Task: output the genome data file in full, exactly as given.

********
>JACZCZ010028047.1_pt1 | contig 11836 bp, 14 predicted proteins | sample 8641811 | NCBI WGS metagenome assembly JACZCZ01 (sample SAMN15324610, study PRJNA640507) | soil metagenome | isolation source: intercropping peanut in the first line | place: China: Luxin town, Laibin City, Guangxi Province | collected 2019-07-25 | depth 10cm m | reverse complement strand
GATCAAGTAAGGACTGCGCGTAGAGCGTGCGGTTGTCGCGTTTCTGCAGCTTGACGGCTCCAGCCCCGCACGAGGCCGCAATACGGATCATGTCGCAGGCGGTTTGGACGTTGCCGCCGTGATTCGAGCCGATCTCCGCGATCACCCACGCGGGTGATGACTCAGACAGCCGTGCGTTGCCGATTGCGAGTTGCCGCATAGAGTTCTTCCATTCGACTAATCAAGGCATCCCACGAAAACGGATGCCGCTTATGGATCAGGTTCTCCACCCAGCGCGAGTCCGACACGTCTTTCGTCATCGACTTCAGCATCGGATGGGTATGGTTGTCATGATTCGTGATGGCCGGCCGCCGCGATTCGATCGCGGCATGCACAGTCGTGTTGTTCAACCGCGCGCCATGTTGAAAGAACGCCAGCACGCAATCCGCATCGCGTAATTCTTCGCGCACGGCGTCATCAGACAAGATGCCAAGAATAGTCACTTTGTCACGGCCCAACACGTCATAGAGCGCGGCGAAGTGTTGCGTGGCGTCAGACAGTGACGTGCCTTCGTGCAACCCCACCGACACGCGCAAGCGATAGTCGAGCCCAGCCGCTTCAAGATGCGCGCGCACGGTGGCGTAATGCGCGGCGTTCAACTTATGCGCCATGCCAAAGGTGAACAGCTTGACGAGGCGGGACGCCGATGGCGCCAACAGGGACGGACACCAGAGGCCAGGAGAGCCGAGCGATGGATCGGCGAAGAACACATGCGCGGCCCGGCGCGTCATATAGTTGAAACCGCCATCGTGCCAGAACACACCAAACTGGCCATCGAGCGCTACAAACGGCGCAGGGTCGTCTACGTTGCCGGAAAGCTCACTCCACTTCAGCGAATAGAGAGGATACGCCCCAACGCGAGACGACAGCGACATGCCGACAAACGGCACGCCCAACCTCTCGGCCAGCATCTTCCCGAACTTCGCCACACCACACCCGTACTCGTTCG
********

>JACZCZ010028047.1_pt1 | contig 11836 bp, 14 predicted proteins | sample 8641811 | NCBI WGS metagenome assembly JACZCZ01 (sample SAMN15324610, study PRJNA640507) | soil metagenome | isolation source: intercropping peanut in the first line | place: China: Luxin town, Laibin City, Guangxi Province | collected 2019-07-25 | depth 10cm m | reverse complement strand
GATCAAGTAAGGACTGCGCGTAGAGCGTGCGGTTGTCGCGTTTCTGCAGCTTGACGGCTCCAGCCCCGCACGAGGCCGCAATACGGATCATGTCGCAGGCGGTTTGGACGTTGCCGCCGTGATTCGAGCCGATCTCCGCGATCACCCACGCGGGTGATGACTCAGACAGCCGTGCGTTGCCGATTGCGAGTTGCCGCATAGAGTTCTTCCATTCGACTAATCAAGGCATCCCACGAAAACGGATGCCGCTTATGGATCAGGTTCTCCACCCAGCGCGAGTCCGACACGTCTTTCGTCATCGACTTCAGCATCGGATGGGTATGGTTGTCATGATTCGTGATGGCCGGCCGCCGCGATTCGATCGCGGCATGCACAGTCGTGTTGTTCAACCGCGCGCCATGTTGAAAGAACGCCAGCACGCAATCCGCATCGCGTAATTCTTCGCGCACGGCGTCATCAGACAAGATGCCAAGAATAGTCACTTTGTCACGGCCCAACACGTCATAGAGCGCGGCGAAGTGTTGCGTGGCGTCAGACAGTGACGTGCCTTCGTGCAACCCCACCGACACGCGCAAGCGATAGTCGAGCCCAGCCGCTTCAAGATGCGCGCGCACGGTGGCGTAATGCGCGGCGTTCAACTTATGCGCCATGCCAAAGGTGAACAGCTTGACGAGGCGGGACGCCGATGGCGCCAACAGGGACGGACACCAGAGGCCAGGAGAGCCGAGCGATGGATCGGCGAAGAACACATGCGCGGCCCGGCGCGTCATATAGTTGAAACCGCCATCGTGCCAGAACACACCAAACTGGCCATCGAGCGCTACAAACGGCGCAGGGTCGTCTACGTTGCCGGAAAGCTCACTCCACTTCAGCGAATAGAGAGGATACGCCCCAACGCGAGACGACAGCGACATGCCGACAAACGGCACGCCCAACCTCTCGGCCAGCATCTTCCCGAACTTCGCCACACCACACCCGTACTCGTTCG